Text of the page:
ABSTRACT

It is widely acknowledged that the size of the security industry has increased in virtually every country around the world, often eclipsing conventional police forces in personnel numbers and expenditures. Security providers differ from law enforcement officers in many ways, yet the nature of their crime reduction activities brings them into frequent contact with citizens, drawing to the forefront issues of training, professionalism and accountability. Unlike police officers, whose training and licensing standards are well established, regulations for security providers are often minimalist or entirely absent.

This volume brings together research on regulatory regimes and strategies from around the globe, covering both the large private security sector and the expanding area of public sector ‘non-police’ protective security. It examines the nature and extent of licensing and monitoring, and the minimum standards imposed on the industry by governments across the world. The chapters in this book were originally published in the International Journal of Comparative and Applied Criminal Justice.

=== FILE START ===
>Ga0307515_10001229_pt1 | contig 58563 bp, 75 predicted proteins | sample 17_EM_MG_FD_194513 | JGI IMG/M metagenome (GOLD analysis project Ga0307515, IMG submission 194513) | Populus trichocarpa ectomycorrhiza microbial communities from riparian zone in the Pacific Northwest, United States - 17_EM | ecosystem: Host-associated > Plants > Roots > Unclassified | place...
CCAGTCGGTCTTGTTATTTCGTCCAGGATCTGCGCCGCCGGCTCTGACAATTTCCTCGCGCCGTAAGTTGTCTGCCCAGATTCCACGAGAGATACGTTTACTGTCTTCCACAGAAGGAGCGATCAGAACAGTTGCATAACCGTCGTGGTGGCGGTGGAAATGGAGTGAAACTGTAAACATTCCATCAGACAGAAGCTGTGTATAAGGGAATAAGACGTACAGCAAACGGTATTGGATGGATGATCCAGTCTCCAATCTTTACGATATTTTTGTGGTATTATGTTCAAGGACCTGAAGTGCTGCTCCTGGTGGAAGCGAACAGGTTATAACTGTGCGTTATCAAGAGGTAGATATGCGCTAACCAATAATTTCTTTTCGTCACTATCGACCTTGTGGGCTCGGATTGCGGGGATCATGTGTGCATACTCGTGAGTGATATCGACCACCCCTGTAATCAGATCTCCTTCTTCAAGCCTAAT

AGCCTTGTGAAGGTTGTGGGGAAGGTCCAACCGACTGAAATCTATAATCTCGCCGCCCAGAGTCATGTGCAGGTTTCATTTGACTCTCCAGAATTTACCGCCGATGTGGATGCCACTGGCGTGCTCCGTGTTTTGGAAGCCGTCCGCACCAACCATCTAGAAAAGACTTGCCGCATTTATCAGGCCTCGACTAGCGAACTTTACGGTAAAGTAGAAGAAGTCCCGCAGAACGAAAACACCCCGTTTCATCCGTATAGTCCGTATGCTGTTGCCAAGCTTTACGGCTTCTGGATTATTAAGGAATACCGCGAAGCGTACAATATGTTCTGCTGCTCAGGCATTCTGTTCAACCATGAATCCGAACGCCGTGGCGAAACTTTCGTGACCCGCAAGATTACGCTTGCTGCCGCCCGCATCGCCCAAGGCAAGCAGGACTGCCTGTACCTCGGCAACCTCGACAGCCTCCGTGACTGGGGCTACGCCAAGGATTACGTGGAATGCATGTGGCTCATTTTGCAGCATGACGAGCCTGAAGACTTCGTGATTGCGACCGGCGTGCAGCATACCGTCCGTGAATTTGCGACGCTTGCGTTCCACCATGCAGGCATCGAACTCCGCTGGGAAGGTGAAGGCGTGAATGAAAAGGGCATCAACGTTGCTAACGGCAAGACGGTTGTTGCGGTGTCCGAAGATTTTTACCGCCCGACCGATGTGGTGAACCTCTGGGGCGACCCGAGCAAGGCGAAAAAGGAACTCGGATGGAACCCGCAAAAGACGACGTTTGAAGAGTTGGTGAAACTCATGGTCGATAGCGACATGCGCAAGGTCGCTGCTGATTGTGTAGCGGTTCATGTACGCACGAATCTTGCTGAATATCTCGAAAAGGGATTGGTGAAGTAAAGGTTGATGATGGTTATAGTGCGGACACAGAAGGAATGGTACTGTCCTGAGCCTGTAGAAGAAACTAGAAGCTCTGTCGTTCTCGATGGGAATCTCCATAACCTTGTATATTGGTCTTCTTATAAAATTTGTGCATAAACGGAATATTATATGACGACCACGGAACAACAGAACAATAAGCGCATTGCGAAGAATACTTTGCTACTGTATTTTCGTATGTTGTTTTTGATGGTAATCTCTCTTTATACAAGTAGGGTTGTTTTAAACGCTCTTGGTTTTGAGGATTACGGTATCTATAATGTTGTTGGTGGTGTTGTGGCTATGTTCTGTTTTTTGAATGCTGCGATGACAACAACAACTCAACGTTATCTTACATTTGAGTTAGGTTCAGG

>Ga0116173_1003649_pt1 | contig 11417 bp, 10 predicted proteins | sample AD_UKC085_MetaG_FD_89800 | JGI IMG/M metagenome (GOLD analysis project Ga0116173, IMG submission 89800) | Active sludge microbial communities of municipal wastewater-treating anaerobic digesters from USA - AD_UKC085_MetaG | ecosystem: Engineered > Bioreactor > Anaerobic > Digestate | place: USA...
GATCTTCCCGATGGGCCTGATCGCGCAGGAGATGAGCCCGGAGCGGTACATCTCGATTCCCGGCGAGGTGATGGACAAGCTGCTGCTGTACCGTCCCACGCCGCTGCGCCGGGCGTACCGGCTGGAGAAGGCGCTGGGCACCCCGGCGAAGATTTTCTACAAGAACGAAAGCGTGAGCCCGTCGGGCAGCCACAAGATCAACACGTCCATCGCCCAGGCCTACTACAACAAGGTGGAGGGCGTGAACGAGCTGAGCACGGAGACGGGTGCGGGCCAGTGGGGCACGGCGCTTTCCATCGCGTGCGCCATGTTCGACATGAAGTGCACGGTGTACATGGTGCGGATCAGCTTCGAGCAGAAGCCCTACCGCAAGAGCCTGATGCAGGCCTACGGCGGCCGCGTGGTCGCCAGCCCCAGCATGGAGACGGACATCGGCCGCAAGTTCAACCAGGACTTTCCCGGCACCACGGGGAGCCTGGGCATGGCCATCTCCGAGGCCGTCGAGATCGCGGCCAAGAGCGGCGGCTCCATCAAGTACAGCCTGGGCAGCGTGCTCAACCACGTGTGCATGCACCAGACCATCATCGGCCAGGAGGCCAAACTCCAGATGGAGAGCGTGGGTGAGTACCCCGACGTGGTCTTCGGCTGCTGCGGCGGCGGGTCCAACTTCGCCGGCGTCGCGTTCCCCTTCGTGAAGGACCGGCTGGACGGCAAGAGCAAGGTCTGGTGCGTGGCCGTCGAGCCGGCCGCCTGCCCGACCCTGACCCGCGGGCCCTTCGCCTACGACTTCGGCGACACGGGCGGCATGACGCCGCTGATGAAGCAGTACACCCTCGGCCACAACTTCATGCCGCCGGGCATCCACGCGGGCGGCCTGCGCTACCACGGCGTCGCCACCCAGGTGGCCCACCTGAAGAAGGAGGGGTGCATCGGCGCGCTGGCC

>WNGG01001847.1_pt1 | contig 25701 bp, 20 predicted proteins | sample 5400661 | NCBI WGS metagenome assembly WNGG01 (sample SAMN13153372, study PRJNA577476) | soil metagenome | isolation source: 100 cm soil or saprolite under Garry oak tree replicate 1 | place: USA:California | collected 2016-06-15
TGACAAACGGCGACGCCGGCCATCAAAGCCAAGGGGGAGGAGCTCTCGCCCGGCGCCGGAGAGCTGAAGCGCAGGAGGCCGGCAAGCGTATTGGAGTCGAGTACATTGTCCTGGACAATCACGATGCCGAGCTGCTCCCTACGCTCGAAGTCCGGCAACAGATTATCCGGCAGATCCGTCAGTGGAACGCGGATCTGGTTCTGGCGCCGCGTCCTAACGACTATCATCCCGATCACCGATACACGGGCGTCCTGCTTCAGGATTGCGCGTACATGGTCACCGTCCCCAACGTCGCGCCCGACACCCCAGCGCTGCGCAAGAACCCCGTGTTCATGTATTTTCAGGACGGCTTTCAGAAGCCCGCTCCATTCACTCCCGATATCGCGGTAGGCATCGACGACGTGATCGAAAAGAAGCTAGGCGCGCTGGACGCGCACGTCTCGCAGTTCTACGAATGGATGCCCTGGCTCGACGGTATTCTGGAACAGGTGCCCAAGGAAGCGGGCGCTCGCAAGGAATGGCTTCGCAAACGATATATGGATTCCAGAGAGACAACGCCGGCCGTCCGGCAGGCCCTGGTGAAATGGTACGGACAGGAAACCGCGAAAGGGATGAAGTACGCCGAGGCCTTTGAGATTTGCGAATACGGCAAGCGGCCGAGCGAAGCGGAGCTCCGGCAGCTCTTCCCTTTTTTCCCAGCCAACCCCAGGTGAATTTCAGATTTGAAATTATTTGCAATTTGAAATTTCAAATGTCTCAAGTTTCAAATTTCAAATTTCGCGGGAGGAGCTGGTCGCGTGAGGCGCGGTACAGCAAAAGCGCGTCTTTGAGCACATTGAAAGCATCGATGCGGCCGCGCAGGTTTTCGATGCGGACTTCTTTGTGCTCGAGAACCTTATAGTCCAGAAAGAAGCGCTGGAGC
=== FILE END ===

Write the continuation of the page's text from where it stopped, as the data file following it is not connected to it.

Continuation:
chapter |3 pages

Preface

ByTim Prenzler

chapter |4 pages

Introduction

ByMahesh K. Nalla, Tim Prenzler

chapter |21 pages

The Growth of Privatized Policing: Some Cross-national Data and Comparisons

ByRonald van Steden, Rick Sarre

chapter |12 pages

Reforming security industry training standards: an Australian case study

ByTim Prenzler, Rick Sarre, Dae Woon Kim

chapter |12 pages

The Taming of the Japanese Private Security Industry

ByNaoko Yoshida

chapter |13 pages

The evolution of security industry regulation in the European Union

ByMark Button, Peter Stiernstedt

chapter |18 pages

Private security services regulations in the United States today

ByRobert McCrie